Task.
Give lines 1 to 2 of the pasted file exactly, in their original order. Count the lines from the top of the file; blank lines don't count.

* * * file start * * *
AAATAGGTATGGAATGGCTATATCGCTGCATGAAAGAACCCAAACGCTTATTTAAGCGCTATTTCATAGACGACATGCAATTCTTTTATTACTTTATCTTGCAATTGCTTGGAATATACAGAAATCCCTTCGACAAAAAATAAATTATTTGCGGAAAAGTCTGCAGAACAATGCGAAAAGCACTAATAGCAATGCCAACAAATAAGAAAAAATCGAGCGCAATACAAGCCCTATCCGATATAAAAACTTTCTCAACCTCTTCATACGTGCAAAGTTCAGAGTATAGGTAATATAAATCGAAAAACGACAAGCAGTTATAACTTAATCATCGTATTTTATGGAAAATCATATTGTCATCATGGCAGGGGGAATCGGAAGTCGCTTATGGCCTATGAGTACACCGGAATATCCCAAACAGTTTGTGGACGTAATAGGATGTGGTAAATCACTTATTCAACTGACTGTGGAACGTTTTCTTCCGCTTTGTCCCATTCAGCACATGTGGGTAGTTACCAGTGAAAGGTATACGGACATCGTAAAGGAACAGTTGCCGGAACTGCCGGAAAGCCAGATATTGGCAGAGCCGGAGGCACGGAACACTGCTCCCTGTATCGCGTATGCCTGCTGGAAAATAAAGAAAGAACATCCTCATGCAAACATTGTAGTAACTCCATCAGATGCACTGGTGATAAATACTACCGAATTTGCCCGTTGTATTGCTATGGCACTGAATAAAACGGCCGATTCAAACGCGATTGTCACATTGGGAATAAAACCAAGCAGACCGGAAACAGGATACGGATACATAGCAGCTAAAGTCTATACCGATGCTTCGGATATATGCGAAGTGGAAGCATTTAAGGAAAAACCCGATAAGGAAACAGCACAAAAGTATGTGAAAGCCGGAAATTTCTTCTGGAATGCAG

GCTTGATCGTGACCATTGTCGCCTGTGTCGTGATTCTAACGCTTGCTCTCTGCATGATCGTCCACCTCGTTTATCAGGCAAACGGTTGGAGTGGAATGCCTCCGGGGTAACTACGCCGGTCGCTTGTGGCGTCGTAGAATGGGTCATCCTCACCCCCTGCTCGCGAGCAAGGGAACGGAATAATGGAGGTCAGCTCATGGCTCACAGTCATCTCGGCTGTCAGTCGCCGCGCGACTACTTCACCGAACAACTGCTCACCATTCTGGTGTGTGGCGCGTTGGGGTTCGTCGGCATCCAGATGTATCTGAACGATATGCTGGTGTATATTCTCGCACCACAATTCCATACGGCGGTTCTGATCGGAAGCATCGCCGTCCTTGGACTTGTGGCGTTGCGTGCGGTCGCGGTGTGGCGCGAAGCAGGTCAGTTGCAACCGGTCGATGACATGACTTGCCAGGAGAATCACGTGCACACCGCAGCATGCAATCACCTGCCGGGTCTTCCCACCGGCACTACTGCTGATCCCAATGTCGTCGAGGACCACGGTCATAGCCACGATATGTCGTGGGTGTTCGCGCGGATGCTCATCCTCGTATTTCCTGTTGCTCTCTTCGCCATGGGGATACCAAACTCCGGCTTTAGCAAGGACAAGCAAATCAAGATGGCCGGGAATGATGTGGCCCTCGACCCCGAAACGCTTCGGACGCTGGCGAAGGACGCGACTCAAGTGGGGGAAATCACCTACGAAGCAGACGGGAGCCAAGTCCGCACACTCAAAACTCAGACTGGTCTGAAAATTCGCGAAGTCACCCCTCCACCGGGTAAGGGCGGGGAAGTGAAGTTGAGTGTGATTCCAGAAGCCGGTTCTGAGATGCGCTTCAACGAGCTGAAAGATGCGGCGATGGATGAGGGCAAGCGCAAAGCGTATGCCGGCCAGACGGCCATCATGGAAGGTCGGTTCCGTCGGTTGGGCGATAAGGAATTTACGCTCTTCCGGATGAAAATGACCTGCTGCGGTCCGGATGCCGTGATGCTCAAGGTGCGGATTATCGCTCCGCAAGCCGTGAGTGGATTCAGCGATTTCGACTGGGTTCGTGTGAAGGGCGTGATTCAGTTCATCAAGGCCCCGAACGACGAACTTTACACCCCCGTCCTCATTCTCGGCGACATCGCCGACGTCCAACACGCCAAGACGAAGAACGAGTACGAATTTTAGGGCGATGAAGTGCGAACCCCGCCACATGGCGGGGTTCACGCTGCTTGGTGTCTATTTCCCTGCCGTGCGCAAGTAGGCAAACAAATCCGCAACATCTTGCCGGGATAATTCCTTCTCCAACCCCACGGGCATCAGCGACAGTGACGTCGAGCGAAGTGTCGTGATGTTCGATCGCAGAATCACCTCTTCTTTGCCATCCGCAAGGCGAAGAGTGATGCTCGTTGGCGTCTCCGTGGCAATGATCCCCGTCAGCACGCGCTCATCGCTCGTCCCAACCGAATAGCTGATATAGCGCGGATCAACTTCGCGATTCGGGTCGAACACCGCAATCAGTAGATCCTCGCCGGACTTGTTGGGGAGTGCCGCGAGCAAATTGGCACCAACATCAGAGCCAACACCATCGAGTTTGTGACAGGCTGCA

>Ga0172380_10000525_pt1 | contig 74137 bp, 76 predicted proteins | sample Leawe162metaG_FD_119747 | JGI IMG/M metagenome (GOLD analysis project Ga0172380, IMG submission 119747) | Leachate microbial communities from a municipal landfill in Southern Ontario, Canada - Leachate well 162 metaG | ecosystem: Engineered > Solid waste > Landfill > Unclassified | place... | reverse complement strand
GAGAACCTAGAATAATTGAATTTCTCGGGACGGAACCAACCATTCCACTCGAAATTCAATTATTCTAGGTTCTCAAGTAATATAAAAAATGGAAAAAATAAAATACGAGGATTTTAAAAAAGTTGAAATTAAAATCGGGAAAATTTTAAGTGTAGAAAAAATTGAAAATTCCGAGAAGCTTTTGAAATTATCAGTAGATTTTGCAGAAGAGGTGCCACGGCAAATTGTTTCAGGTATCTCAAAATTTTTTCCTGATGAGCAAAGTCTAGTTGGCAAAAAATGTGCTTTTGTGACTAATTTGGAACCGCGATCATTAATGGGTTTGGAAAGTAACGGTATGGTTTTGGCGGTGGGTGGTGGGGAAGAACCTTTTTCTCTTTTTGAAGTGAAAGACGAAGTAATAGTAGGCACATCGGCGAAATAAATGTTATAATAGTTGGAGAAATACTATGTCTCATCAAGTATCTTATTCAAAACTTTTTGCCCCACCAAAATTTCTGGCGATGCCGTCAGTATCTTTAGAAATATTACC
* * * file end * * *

AAATAGGTATGGAATGGCTATATCGCTGCATGAAAGAACCCAAACGCTTATTTAAGCGCTATTTCATAGACGACATGCAATTCTTTTATTACTTTATCTTGCAATTGCTTGGAATATACAGAAATCCCTTCGACAAAAAATAAATTATTTGCGGAAAAGTCTGCAGAACAATGCGAAAAGCACTAATAGCAATGCCAACAAATAAGAAAAAATCGAGCGCAATACAAGCCCTATCCGATATAAAAACTTTCTCAACCTCTTCATACGTGCAAAGTTCAGAGTATAGGTAATATAAATCGAAAAACGACAAGCAGTTATAACTTAATCATCGTATTTTATGGAAAATCATATTGTCATCATGGCAGGGGGAATCGGAAGTCGCTTATGGCCTATGAGTACACCGGAATATCCCAAACAGTTTGTGGACGTAATAGGATGTGGTAAATCACTTATTCAACTGACTGTGGAACGTTTTCTTCCGCTTTGTCCCATTCAGCACATGTGGGTAGTTACCAGTGAAAGGTATACGGACATCGTAAAGGAACAGTTGCCGGAACTGCCGGAAAGCCAGATATTGGCAGAGCCGGAGGCACGGAACACTGCTCCCTGTATCGCGTATGCCTGCTGGAAAATAAAGAAAGAACATCCTCATGCAAACATTGTAGTAACTCCATCAGATGCACTGGTGATAAATACTACCGAATTTGCCCGTTGTATTGCTATGGCACTGAATAAAACGGCCGATTCAAACGCGATTGTCACATTGGGAATAAAACCAAGCAGACCGGAAACAGGATACGGATACATAGCAGCTAAAGTCTATACCGATGCTTCGGATATATGCGAAGTGGAAGCATTTAAGGAAAAACCCGATAAGGAAACAGCACAAAAGTATGTGAAAGCCGGAAATTTCTTCTGGAATGCAG

GCTTGATCGTGACCATTGTCGCCTGTGTCGTGATTCTAACGCTTGCTCTCTGCATGATCGTCCACCTCGTTTATCAGGCAAACGGTTGGAGTGGAATGCCTCCGGGGTAACTACGCCGGTCGCTTGTGGCGTCGTAGAATGGGTCATCCTCACCCCCTGCTCGCGAGCAAGGGAACGGAATAATGGAGGTCAGCTCATGGCTCACAGTCATCTCGGCTGTCAGTCGCCGCGCGACTACTTCACCGAACAACTGCTCACCATTCTGGTGTGTGGCGCGTTGGGGTTCGTCGGCATCCAGATGTATCTGAACGATATGCTGGTGTATATTCTCGCACCACAATTCCATACGGCGGTTCTGATCGGAAGCATCGCCGTCCTTGGACTTGTGGCGTTGCGTGCGGTCGCGGTGTGGCGCGAAGCAGGTCAGTTGCAACCGGTCGATGACATGACTTGCCAGGAGAATCACGTGCACACCGCAGCATGCAATCACCTGCCGGGTCTTCCCACCGGCACTACTGCTGATCCCAATGTCGTCGAGGACCACGGTCATAGCCACGATATGTCGTGGGTGTTCGCGCGGATGCTCATCCTCGTATTTCCTGTTGCTCTCTTCGCCATGGGGATACCAAACTCCGGCTTTAGCAAGGACAAGCAAATCAAGATGGCCGGGAATGATGTGGCCCTCGACCCCGAAACGCTTCGGACGCTGGCGAAGGACGCGACTCAAGTGGGGGAAATCACCTACGAAGCAGACGGGAGCCAAGTCCGCACACTCAAAACTCAGACTGGTCTGAAAATTCGCGAAGTCACCCCTCCACCGGGTAAGGGCGGGGAAGTGAAGTTGAGTGTGATTCCAGAAGCCGGTTCTGAGATGCGCTTCAACGAGCTGAAAGATGCGGCGATGGATGAGGGCAAGCGCAAAGCGTATGCCGGCCAGACGGCCATCATGGAAGGTCGGTTCCGTCGGTTGGGCGATAAGGAATTTACGCTCTTCCGGATGAAAATGACCTGCTGCGGTCCGGATGCCGTGATGCTCAAGGTGCGGATTATCGCTCCGCAAGCCGTGAGTGGATTCAGCGATTTCGACTGGGTTCGTGTGAAGGGCGTGATTCAGTTCATCAAGGCCCCGAACGACGAACTTTACACCCCCGTCCTCATTCTCGGCGACATCGCCGACGTCCAACACGCCAAGACGAAGAACGAGTACGAATTTTAGGGCGATGAAGTGCGAACCCCGCCACATGGCGGGGTTCACGCTGCTTGGTGTCTATTTCCCTGCCGTGCGCAAGTAGGCAAACAAATCCGCAACATCTTGCCGGGATAATTCCTTCTCCAACCCCACGGGCATCAGCGACAGTGACGTCGAGCGAAGTGTCGTGATGTTCGATCGCAGAATCACCTCTTCTTTGCCATCCGCAAGGCGAAGAGTGATGCTCGTTGGCGTCTCCGTGGCAATGATCCCCGTCAGCACGCGCTCATCGCTCGTCCCAACCGAATAGCTGATATAGCGCGGATCAACTTCGCGATTCGGGTCGAACACCGCAATCAGTAGATCCTCGCCGGACTTGTTGGGGAGTGCCGCGAGCAAATTGGCACCAACATCAGAGCCAACACCATCGAGTTTGTGACAGGCTGCA